In rare cases, children diagnosed with attention deficit hyperactivity disorder (ADHD) actually have a tumor that appears to cause symptoms similar to those of ADHD, according to a small new study.
The researchers evaluated 43 children with rare tumors of the adrenal gland, called pheochromocytomas and paragangliomas. (The adrenal glands are located near the kidneys, and produce adrenaline and other hormones.)
They found that nine of the children (21 percent) had been diagnosed with ADHD before doctors discovered their tumors. That's much higher than the usual rate of ADHD in children, which is 7.2 percent. What's more, after the tumors were removed, three out of the nine children no longer had symptoms of ADHD.
"Symptoms of anxiety and difficulty in concentration in these patients may have been related to their underlying [tumors]" but were not recognized as signs of these tumors, the researchers, from the National Institutes of Health, wrote in a paper published online May 12 in the journal Hormone and Metabolic Research. [Typical Toddler Behavior, or ADHD? 10 Ways to Tell]
Because high blood pressure is a common symptom of these tumors (and was seen in four out of the nine children diagnosed with ADHD), the researchers said that high blood pressure accompanying symptoms of ADHD may be a warning sign of these underlying tumors.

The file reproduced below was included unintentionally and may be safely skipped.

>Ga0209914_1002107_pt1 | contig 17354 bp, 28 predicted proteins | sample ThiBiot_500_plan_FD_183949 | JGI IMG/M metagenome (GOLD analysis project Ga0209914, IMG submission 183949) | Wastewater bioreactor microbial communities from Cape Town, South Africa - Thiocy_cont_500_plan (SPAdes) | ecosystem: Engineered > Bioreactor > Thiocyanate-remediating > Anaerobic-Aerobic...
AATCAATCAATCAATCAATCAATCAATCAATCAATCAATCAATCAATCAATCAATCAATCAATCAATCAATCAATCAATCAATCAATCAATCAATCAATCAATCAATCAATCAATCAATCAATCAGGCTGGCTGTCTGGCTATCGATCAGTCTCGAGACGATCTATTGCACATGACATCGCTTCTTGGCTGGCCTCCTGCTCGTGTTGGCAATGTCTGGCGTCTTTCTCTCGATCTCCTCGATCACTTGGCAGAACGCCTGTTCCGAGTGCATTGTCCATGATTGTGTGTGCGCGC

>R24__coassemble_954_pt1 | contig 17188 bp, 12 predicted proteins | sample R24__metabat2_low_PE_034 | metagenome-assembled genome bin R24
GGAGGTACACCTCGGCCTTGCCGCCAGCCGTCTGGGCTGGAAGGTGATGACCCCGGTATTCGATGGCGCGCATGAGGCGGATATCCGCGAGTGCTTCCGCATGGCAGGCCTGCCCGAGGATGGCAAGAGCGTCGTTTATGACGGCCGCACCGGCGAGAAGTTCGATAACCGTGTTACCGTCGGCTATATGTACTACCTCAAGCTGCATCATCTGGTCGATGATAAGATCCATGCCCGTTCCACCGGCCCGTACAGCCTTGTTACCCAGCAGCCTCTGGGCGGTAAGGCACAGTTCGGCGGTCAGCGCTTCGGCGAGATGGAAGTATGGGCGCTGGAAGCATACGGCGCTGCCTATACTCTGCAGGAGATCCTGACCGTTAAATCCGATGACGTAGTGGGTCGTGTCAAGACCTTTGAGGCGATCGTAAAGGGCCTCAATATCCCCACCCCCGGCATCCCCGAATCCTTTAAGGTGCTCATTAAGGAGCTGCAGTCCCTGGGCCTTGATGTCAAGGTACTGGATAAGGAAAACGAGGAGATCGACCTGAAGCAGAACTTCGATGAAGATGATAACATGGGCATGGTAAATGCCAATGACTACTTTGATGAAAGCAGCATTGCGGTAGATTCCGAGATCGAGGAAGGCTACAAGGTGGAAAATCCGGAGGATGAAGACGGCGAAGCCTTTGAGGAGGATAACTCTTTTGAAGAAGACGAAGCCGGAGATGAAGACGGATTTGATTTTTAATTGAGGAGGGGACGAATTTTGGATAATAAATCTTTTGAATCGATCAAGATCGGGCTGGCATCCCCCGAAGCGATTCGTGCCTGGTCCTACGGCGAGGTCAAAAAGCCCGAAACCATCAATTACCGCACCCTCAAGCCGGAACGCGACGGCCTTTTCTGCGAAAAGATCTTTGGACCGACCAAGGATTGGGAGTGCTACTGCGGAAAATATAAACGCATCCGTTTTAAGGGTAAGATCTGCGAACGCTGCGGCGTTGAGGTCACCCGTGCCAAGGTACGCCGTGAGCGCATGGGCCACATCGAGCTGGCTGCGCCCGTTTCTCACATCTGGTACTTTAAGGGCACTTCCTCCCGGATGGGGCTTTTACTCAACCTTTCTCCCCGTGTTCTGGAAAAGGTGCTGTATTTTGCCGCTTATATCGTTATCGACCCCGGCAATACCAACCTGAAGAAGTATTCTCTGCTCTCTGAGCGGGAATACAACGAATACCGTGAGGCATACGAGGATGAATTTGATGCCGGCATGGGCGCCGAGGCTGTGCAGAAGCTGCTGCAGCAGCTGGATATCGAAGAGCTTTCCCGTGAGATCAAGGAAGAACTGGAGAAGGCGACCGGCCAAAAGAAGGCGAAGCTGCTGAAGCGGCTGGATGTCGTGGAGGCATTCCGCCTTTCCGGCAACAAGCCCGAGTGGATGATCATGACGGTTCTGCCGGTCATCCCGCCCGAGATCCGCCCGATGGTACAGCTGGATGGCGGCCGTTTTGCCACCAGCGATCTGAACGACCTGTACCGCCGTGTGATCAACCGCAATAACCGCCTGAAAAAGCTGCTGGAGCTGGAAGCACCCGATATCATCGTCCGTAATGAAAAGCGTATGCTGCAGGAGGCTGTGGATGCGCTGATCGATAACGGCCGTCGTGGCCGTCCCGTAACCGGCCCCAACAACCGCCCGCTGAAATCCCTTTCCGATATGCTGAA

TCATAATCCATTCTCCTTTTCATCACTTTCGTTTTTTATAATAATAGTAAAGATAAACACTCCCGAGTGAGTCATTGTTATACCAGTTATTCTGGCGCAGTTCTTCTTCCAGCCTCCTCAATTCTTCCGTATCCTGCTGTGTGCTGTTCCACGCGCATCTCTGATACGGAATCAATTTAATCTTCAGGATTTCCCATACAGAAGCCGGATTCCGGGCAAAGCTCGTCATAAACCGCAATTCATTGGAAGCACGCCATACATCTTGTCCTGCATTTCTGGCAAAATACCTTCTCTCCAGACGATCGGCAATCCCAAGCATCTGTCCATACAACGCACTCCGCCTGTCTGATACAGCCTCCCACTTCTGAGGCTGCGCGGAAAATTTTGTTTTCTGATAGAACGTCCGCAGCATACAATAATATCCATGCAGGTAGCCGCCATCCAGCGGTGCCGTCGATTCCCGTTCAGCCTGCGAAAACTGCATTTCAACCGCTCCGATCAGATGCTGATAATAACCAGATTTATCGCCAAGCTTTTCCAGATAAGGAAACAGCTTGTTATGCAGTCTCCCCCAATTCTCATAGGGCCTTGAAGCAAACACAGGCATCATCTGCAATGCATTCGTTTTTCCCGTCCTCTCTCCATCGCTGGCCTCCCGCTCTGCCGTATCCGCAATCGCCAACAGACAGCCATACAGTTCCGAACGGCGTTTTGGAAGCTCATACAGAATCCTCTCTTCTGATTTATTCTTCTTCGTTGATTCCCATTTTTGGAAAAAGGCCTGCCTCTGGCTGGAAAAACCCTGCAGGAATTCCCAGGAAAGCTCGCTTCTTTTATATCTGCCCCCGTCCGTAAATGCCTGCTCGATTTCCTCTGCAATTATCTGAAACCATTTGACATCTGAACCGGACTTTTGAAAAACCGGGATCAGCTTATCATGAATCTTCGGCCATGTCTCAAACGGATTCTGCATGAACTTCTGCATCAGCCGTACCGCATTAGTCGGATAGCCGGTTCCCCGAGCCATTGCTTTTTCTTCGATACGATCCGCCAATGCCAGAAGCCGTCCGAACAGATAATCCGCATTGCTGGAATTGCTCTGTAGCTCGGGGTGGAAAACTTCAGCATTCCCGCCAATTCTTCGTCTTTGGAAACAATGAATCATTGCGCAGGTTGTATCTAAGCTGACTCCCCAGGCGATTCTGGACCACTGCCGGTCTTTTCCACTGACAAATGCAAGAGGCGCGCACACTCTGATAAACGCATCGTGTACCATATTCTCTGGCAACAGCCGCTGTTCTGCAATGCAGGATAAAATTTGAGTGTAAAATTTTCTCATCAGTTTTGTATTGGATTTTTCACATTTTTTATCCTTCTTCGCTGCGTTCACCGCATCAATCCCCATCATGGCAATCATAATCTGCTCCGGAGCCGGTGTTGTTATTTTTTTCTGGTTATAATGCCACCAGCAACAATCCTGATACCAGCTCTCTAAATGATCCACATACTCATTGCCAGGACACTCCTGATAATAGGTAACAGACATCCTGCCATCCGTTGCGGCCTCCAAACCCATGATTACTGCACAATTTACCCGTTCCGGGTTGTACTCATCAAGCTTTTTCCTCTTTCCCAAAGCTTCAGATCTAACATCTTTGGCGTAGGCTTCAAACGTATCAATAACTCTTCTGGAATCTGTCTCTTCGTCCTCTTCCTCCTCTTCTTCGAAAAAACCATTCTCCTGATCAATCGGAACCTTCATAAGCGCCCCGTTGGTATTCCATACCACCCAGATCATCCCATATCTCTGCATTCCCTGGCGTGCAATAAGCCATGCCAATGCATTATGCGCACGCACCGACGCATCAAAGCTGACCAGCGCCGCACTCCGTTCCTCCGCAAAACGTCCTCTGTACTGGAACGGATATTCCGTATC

In children with high blood pressure and ADHD symptoms, "an evaluation to rule out [these tumors] is warranted prior to treatment with stimulant medications," they said.
Pheochromocytomas form inside the adrenal gland, whereas paragangliomas form outside the adrenal gland, according to the National Cancer Institute. But these tumors are very rare: It's estimated that pheochromocytomas occur in about 1 in 500,000 people, and paragangliomas occur in about 1 in 1 million people, according to the National Institutes of Health.
These tumors release compounds called catecholamines that stimulate the brain and spinal cord, the NIH said. It's possible that symptoms of these tumors may become worse when children take ADHD medications, the researchers said.
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Rachael is a Live Science contributor, and was a former channel editor and senior writer for Live Science between 2010 and 2022. She has a master's degree in journalism from New York University's Science, Health and Environmental Reporting Program. She also holds a B.S. in molecular biology and an M.S. in biology from the University of California, San Diego. Her work has appeared in Scienceline, The Washington Post and Scientific American.